Steve Hammons is the author of two novels about a U.S. Government and military joint-service research team investigating unusual phenomena. MISSION INTO LIGHT and the sequel LIGHT'S HAND introduce readers to the ten women and men of the "Joint Reconnaissance Study Group" and their exciting adventures exploring the unknown. Both novels are available from the Barnes & Noble Web site, bn.com, and other booksellers worldwide. visit Steve Hammon's website at jointreconstudygroup.blogspot.com/.
DARPA idea on remote sensing has wider potential by Steve Hammons
Posted: 13:10 April 8, 2009
The Defense Advanced Research Projects Agency (DARPA) has put out a request for proposals to develop a “Comprehensive Interior Reconnaissance” technological sensing system.
Such a system would be able to can collect information about and map the interior of buildings, including walls, doors, plumbing, electrical, ventilation and other common features.
This would have obvious value in urban combat, hostage rescue and similar operations.
Could aspects of “transcendent warfare” concepts also provide non-technological assets along these lines? Could human “biosensor” and “anomalous cognition (AC)” methods be developed and deployed?
HUNCHES, INTUITION AND AC
Anomalous cognition is an umbrella term of sorts that includes various kinds of human perception, awareness and skills that we typically think of as unconventional.
However, scientific research and military/intelligence operational experiences tell us that AC is probably very natural for humans and it can be used productively in various capacities.
The most notable activity involving AC is probably Project STARGATE which was funded and coordinated by U.S. military and intelligence services during the 1970s, ‘80s and ‘90s. This project used a particular detailed protocol for gathering information remotely.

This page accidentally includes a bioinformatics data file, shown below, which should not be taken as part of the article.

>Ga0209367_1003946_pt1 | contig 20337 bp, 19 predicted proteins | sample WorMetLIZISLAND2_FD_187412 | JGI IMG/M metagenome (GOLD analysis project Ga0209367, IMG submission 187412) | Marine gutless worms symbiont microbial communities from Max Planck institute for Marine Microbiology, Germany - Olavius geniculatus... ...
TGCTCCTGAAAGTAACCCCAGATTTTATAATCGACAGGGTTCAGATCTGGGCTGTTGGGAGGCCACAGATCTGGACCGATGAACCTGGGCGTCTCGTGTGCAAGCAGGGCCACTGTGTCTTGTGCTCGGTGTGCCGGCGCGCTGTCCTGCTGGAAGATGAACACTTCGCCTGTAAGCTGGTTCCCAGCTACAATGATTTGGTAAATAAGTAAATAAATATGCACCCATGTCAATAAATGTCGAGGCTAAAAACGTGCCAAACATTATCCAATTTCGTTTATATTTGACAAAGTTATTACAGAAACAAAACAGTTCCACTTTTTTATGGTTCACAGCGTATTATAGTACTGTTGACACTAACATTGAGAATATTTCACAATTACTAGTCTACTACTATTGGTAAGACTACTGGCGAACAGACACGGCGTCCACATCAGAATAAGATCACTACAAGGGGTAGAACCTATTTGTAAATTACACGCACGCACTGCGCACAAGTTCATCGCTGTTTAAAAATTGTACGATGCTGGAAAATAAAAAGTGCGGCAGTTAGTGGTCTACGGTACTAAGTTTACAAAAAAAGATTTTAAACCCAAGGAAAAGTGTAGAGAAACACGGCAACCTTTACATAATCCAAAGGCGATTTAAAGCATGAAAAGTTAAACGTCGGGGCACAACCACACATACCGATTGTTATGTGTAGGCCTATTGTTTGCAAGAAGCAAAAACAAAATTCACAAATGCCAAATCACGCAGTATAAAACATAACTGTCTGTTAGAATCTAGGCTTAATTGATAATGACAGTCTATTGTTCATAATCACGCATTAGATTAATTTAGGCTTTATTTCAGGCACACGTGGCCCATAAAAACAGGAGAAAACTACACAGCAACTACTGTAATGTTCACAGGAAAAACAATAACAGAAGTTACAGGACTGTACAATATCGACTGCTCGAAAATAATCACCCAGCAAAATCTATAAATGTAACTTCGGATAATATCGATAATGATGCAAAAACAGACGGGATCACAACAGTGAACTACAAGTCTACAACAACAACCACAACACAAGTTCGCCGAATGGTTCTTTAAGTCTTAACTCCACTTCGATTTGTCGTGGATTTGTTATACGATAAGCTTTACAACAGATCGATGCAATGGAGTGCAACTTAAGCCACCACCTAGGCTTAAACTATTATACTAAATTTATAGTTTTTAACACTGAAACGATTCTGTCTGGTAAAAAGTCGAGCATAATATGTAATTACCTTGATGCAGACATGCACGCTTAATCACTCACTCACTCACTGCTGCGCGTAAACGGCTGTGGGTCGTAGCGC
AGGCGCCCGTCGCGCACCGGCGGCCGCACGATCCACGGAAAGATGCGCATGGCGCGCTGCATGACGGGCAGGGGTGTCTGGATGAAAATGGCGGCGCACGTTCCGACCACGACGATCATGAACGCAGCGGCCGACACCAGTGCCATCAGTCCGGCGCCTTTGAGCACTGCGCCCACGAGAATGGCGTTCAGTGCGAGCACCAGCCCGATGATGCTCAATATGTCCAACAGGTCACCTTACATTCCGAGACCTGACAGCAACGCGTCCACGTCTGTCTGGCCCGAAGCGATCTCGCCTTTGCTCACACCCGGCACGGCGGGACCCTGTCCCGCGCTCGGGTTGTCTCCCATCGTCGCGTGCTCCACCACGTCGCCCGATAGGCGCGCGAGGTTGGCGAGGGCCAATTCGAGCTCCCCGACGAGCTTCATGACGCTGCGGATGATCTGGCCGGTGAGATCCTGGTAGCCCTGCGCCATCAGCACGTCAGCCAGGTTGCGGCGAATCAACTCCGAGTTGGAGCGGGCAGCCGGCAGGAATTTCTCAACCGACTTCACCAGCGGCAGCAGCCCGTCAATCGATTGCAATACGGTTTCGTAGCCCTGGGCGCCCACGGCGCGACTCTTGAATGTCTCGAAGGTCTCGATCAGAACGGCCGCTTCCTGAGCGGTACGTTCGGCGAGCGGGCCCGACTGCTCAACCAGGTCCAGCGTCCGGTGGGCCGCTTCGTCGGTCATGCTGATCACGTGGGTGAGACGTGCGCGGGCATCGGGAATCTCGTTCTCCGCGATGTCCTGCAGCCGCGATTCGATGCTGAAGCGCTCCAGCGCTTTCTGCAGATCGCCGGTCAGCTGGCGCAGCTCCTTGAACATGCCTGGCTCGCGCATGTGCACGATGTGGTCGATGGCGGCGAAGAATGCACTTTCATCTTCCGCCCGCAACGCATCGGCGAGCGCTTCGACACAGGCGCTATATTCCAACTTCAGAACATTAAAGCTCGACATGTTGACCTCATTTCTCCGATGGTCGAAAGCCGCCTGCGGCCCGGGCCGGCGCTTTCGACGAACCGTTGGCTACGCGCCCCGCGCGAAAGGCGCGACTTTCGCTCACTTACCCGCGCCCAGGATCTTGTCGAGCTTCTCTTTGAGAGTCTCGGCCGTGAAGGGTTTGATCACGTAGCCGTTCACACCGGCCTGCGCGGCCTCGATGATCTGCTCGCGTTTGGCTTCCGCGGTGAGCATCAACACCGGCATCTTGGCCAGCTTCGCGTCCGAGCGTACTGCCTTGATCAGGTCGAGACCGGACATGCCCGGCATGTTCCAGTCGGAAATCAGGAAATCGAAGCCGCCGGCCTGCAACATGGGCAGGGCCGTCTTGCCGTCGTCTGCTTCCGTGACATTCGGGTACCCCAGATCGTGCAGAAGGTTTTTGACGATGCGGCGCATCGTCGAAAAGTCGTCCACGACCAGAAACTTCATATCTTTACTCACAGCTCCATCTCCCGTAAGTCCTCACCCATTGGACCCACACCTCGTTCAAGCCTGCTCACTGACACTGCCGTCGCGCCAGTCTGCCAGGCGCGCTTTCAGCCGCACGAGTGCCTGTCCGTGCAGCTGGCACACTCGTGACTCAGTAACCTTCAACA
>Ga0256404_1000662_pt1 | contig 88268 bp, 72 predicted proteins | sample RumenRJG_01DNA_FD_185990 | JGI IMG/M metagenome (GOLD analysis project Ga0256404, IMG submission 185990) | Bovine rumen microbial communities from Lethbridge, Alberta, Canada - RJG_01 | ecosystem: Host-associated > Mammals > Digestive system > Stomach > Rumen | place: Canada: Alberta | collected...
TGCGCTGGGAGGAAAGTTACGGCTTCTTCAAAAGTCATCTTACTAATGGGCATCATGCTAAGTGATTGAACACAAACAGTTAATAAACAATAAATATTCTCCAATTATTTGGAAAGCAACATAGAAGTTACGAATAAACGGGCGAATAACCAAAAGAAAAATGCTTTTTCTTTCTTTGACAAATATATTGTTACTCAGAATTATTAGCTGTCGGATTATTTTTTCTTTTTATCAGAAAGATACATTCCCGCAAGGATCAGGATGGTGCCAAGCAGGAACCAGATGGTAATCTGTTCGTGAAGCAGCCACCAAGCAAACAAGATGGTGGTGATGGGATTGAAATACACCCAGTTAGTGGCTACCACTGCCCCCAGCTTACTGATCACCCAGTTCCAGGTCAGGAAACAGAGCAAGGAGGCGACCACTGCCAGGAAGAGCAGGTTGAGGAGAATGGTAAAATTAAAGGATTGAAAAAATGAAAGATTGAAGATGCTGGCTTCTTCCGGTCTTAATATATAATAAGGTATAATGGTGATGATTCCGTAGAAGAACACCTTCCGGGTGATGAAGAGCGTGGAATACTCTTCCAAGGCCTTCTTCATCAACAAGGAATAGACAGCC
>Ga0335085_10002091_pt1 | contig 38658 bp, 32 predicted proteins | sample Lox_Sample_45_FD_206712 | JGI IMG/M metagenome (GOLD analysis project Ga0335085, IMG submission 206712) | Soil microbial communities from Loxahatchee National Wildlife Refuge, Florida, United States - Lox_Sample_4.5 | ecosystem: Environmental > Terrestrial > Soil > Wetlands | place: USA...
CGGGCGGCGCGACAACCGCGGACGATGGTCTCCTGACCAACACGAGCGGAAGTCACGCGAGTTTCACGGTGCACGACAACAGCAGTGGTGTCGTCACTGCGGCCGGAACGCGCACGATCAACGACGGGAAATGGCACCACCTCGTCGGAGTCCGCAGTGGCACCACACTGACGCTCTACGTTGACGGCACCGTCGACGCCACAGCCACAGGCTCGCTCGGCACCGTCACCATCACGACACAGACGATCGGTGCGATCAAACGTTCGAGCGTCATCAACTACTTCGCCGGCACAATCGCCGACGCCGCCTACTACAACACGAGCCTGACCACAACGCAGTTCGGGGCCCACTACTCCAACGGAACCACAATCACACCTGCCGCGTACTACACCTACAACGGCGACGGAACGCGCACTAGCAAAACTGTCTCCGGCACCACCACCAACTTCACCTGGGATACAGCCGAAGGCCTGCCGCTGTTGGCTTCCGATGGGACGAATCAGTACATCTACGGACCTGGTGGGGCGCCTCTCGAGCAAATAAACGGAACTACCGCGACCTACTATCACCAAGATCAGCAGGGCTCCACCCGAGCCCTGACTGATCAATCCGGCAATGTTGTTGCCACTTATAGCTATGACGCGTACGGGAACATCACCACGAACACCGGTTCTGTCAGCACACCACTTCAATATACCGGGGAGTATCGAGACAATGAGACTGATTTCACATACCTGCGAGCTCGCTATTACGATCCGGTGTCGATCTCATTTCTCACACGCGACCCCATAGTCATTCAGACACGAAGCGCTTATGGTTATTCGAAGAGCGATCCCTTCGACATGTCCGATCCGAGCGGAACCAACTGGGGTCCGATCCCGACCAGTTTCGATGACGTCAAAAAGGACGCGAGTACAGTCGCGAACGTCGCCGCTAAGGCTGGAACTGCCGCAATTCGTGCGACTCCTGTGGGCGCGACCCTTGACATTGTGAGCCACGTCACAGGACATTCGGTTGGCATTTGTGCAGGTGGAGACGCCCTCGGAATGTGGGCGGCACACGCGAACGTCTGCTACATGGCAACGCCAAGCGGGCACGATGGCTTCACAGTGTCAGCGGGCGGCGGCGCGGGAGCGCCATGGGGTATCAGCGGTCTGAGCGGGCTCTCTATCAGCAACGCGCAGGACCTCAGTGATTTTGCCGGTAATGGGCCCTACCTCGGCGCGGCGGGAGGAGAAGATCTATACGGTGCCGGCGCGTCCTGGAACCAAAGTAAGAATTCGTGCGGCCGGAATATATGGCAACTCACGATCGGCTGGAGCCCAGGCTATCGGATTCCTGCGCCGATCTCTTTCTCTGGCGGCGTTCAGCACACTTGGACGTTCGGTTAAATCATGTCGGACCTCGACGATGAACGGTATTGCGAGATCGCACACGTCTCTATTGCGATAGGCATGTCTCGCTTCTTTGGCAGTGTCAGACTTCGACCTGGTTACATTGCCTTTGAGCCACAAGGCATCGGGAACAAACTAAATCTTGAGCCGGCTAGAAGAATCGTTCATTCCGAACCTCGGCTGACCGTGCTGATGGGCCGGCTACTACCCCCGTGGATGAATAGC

Other aspects of AC are things average people experience everyday: hunches, intuition, gut feelings and the like. These aspects of human awareness and perception can probably be enhanced through education, training and understanding.
The science and research in fields like physics and psychology, when it comes to AC, seem to tell us that we all have the ability to tap into and improve skills along these lines.
They can help us in our daily lives with loved ones, in our jobs and in keeping safe in our communities.
Do we get a worried feeling about a relative? Maybe we should give them a call to see how they are doing.
Does a certain job offer sound like a good idea? Maybe we should follow our hunch that it will pan-out in a good way.
Do we sense danger in a location or from a certain person or persons? Maybe our gut instincts on this situation should be explored and examined.
In the case of the DARPA interest in remote sensing and mapping of buildings, can U.S. troops or special operations personnel be trained to optimize natural AC perceptions?
Maybe they could use situational awareness, supplemented by enhanced AC and other perception and intelligence, to sense that an enemy sniper could be on the roof of a building. Maybe they could sense fearful innocent women and children in the back room of the second floor.
Sounds impossible? Not really.
EDUCATION AND TRAINING
A large body of reliable research indicates that humans do have these kinds of natural abilities. Some people, for whatever reason, may have better skills than others, just like some people have better talents in music, athletics or other endeavors.
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